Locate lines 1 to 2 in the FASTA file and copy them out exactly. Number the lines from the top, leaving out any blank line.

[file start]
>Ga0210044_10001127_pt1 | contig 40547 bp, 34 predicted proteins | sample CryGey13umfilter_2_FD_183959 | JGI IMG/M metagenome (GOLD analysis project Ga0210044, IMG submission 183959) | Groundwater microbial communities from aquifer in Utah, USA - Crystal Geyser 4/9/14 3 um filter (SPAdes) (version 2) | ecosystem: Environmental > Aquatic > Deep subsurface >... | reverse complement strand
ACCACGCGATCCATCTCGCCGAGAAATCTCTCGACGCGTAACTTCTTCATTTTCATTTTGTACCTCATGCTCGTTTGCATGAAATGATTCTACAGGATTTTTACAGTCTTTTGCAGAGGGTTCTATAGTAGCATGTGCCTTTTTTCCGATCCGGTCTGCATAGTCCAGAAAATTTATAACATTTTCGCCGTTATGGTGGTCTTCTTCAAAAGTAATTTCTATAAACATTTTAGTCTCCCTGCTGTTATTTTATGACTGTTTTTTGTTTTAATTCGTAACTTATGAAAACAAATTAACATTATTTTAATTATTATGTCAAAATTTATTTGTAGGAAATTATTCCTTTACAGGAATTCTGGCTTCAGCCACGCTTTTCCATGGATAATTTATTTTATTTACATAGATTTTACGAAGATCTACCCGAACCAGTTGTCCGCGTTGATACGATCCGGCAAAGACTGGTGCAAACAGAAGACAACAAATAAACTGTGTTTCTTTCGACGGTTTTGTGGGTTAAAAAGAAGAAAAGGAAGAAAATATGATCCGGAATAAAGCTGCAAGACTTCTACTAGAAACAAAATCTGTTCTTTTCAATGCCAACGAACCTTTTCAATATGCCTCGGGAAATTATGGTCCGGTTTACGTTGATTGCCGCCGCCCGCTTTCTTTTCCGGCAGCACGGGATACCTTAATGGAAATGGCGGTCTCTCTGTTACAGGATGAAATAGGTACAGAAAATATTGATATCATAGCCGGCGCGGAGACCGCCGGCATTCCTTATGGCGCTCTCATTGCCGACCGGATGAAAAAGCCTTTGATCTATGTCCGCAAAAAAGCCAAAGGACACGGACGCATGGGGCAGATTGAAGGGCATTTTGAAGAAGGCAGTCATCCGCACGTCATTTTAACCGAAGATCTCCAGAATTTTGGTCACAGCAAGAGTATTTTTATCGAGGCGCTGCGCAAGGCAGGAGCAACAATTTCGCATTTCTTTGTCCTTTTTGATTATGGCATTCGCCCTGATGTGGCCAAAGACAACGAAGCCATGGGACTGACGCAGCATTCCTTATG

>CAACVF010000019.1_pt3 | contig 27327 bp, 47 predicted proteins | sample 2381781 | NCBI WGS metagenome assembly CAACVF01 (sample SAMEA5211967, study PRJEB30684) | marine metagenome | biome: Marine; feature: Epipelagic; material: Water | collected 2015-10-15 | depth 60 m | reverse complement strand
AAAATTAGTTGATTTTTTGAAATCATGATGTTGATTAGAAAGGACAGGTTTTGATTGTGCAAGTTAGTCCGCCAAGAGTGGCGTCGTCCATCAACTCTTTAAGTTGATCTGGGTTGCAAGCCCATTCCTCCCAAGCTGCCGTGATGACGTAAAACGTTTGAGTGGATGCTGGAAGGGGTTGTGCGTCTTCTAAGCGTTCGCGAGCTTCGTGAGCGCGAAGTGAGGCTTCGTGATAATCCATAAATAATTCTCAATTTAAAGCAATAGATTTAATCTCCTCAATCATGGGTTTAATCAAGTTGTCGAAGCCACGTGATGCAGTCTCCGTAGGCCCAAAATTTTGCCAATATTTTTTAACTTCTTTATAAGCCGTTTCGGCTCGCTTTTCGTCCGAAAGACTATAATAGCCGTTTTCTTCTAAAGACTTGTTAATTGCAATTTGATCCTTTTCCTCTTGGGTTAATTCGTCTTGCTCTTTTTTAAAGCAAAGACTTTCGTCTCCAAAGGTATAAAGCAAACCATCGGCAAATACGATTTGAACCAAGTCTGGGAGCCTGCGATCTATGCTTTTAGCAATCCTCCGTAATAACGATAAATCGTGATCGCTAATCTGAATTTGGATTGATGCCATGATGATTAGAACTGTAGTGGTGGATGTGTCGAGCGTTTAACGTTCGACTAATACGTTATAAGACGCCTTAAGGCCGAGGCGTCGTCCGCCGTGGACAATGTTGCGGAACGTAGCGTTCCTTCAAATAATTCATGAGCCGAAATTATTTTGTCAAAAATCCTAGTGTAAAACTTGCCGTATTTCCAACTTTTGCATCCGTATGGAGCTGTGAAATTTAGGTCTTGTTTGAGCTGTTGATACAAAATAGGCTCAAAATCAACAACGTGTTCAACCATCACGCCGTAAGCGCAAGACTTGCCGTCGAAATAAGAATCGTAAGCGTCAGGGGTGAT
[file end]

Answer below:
>Ga0210044_10001127_pt1 | contig 40547 bp, 34 predicted proteins | sample CryGey13umfilter_2_FD_183959 | JGI IMG/M metagenome (GOLD analysis project Ga0210044, IMG submission 183959) | Groundwater microbial communities from aquifer in Utah, USA - Crystal Geyser 4/9/14 3 um filter (SPAdes) (version 2) | ecosystem: Environmental > Aquatic > Deep subsurface >... | reverse complement strand
ACCACGCGATCCATCTCGCCGAGAAATCTCTCGACGCGTAACTTCTTCATTTTCATTTTGTACCTCATGCTCGTTTGCATGAAATGATTCTACAGGATTTTTACAGTCTTTTGCAGAGGGTTCTATAGTAGCATGTGCCTTTTTTCCGATCCGGTCTGCATAGTCCAGAAAATTTATAACATTTTCGCCGTTATGGTGGTCTTCTTCAAAAGTAATTTCTATAAACATTTTAGTCTCCCTGCTGTTATTTTATGACTGTTTTTTGTTTTAATTCGTAACTTATGAAAACAAATTAACATTATTTTAATTATTATGTCAAAATTTATTTGTAGGAAATTATTCCTTTACAGGAATTCTGGCTTCAGCCACGCTTTTCCATGGATAATTTATTTTATTTACATAGATTTTACGAAGATCTACCCGAACCAGTTGTCCGCGTTGATACGATCCGGCAAAGACTGGTGCAAACAGAAGACAACAAATAAACTGTGTTTCTTTCGACGGTTTTGTGGGTTAAAAAGAAGAAAAGGAAGAAAATATGATCCGGAATAAAGCTGCAAGACTTCTACTAGAAACAAAATCTGTTCTTTTCAATGCCAACGAACCTTTTCAATATGCCTCGGGAAATTATGGTCCGGTTTACGTTGATTGCCGCCGCCCGCTTTCTTTTCCGGCAGCACGGGATACCTTAATGGAAATGGCGGTCTCTCTGTTACAGGATGAAATAGGTACAGAAAATATTGATATCATAGCCGGCGCGGAGACCGCCGGCATTCCTTATGGCGCTCTCATTGCCGACCGGATGAAAAAGCCTTTGATCTATGTCCGCAAAAAAGCCAAAGGACACGGACGCATGGGGCAGATTGAAGGGCATTTTGAAGAAGGCAGTCATCCGCACGTCATTTTAACCGAAGATCTCCAGAATTTTGGTCACAGCAAGAGTATTTTTATCGAGGCGCTGCGCAAGGCAGGAGCAACAATTTCGCATTTCTTTGTCCTTTTTGATTATGGCATTCGCCCTGATGTGGCCAAAGACAACGAAGCCATGGGACTGACGCAGCATTCCTTATG